The basic questions are how much, how many layers, what kind and does it need to be tapered or sloped.

How much – if you are completely tearing off the old roof you have to install insulation whose R value meets or exceeds the state building code. For most buildings this is generally around R=20. The codes vary depending on your location and how much glazing (windows/skylights) are in the walls and roof. If you have special refrigeration requirements then you will need to go much higher. The National Roofing Contractors Association has a program that estimates energy savings as more insulation is added. There are other professionals that will also attempt to quantify savings of additional insulation. If your roof is completely insulated but your windows leak then the cost estimates may be inaccurate. The cost estimates can be used, with a level of skepticism, to generate payback for an increased amount of insulation. Obtain the cost for an additional inch or two of insulation and compare it to the anticipated savings – then decide. If you are going over an existing roof then no insulation may be required. A go over may be used as an opportunity to install more if your energy costs are high. Many times a thin layer of insulation is used to separate and/or provide a clean/known substrate from the existing roofing system to the new waterproofing layer

How many layers – two layers of insulation are better than one. The reason for this is the gaps between the insulation boards leak energy. If two layers are used the layers are staggered so the gaps are not over each other, resulting in better coverage. Two layers of insulation cost more than one layer. One 4″ thick insulation board costs less than 2 – 2″ thick boards. One 4″ thick board costs less in labor to install. It is difficult to determine the cost of any potential energy leaking from any gaps between the boards and the extra installation cost.

What type of insulation – the general answer to this is isocyanurate or polyisocyanurate. This insulation has the lowest cost and is one of the thinnest boards per R value, is closed cell so does not soak up moisture well and performs well in fires. It is the standard in the industry. There are a few other types of insulation that can be less expensive but come with drawbacks. The most common in re-roofing is fiberboard. Fiberboard is less expensive than isocyanurate but, and this is a big but, it soaks up water like a sponge. What typically happens is that a leak occurs in the waterproofing layer and the water dripping in spreads sideways through the fiberboard. This generates a number of bad consequences. First the leak isn’t noticed quickly and then a much larger area of roofing material gets saturated. Once the moisture is in the roofing system it constantly attacks downward to rot the bottom roofing system or deck and in hot weather it turns into a gas and attacks the weakest spots in the waterproofing layer. This will shorten the life of the roof and make it more costly to replace. Fiberboard is typically used when going over an existing roof and we do not recommend it. There are two common types of plastic based insulation that we see once in a while – extruded polystyrene (XEPS) and expanded polystyrene (EPS – also known as beadboard). The extruded polystyrene is more costly per R value than isocyanurate. The expanded polystyrene (same material as the cheap white coolers at the local market) is less expensive than isocyanurate but is only 2/3rds the R value per inch as isocyanurate and performs extremely poorly during a fire. Neither XEPS nor EPS can be placed next to a steel deck due to fire concerns.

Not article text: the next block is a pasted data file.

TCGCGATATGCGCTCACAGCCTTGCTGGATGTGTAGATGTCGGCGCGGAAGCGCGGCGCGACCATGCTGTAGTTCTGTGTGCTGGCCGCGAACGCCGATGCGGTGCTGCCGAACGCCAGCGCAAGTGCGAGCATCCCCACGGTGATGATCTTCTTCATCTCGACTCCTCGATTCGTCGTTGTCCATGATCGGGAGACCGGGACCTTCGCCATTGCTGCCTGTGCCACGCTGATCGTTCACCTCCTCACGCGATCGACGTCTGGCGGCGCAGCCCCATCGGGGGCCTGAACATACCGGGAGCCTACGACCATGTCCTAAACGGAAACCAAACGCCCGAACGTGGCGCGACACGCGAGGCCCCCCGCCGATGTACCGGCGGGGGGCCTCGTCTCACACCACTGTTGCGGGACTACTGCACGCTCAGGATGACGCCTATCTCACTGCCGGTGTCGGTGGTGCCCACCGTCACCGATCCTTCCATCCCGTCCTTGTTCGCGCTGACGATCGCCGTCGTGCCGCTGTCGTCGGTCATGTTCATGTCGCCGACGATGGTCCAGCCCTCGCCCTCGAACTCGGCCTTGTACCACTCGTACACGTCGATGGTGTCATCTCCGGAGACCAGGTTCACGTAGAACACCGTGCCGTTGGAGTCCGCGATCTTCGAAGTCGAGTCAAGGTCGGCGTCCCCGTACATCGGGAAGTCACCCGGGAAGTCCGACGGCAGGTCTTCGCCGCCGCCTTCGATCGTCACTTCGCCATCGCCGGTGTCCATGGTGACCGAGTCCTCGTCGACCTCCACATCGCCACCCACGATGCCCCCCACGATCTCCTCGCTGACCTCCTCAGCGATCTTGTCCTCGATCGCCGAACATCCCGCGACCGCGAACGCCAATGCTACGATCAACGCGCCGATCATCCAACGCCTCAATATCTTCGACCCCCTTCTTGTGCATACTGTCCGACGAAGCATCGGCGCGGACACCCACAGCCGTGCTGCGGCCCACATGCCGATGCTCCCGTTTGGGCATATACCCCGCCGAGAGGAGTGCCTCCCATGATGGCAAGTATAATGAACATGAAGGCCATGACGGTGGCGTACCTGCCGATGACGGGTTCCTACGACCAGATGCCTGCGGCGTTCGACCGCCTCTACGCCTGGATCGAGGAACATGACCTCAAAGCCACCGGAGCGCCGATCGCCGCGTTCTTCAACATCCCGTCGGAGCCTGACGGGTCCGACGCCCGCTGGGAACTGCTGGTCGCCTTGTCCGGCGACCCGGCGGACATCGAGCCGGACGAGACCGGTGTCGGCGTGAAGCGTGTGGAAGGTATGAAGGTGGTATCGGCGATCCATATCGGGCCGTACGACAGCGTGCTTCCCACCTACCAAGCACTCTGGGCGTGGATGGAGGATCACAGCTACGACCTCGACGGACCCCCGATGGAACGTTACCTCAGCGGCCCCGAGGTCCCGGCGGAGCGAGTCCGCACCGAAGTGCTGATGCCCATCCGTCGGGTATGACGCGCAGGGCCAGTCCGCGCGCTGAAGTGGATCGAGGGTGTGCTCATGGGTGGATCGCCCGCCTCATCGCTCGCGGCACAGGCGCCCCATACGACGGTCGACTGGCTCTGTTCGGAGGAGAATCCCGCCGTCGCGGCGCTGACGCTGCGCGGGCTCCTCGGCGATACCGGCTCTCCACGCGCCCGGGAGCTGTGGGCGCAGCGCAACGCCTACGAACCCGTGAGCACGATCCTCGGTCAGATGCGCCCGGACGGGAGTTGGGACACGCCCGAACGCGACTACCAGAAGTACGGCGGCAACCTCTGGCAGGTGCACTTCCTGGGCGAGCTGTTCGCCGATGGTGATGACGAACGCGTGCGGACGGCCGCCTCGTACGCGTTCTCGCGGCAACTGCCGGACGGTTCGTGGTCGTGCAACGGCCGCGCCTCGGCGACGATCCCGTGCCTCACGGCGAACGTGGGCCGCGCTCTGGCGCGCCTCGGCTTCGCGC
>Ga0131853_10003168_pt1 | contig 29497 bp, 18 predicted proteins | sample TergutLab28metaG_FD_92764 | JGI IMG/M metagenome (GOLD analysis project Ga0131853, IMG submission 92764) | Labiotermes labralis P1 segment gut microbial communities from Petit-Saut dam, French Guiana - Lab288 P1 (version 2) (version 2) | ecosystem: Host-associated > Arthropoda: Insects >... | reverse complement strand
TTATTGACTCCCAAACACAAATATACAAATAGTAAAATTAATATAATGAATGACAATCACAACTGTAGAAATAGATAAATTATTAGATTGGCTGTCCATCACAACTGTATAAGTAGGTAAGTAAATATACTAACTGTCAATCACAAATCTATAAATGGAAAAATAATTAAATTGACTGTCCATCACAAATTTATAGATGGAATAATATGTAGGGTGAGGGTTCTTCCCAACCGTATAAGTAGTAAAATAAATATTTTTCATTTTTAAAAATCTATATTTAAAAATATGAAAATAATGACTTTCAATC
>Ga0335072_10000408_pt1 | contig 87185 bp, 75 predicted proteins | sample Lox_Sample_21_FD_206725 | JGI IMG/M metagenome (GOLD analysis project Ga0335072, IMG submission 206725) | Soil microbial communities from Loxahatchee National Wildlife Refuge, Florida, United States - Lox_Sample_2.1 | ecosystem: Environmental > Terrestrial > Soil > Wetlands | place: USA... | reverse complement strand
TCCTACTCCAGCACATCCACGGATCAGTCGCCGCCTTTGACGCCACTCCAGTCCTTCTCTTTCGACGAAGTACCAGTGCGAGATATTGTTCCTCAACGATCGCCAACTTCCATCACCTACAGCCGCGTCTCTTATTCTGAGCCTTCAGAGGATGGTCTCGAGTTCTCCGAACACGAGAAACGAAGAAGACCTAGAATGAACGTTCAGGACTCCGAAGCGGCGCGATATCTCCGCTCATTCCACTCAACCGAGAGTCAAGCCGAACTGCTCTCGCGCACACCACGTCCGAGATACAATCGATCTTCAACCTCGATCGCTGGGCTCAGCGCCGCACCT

Does the insulation need to be sloped – if the roof deck is flat the insulation needs to be sloped or tapered to force the water to drain off the roof. To determine if the roof deck is flat take test cuts at different points where the roof drains (a high and low point) and if the measurements result in a different thickness then the slope is in the insulation, not in the roof deck. If the slope is generated by the insulation and it is being removed then tapered insulation must go back on. Tapered insulation costs much more than flat insulation. A tapered insulation system is designed by the roofing manufacturer and then put together like a 3-dimensional puzzle by the roofing installer. Our experience is that 90% of buildings have the slope in the roof deck, making the roofing much easier (and cheaper). Even if the roof deck is sloped ponding will sometimes occur. Prior to any new roofing work careful attention should be paid to any existing ponding on the roof. Sometimes this ponding will be alleviated by new flat insulation. Most of the time in order to alleviate the ponding tapered insulation or crickets should be installed. If the ponding is in the middle of an area it may be more cost efficient to install an interior roof drain at the low point of the ponding. Ponding typically occurs between roof drains, at the high side of roof top units, skylights or other penetrations, and between scuppers/leader-heads and downspouts. All of these places should have crickets installed between them to facilitate drainage.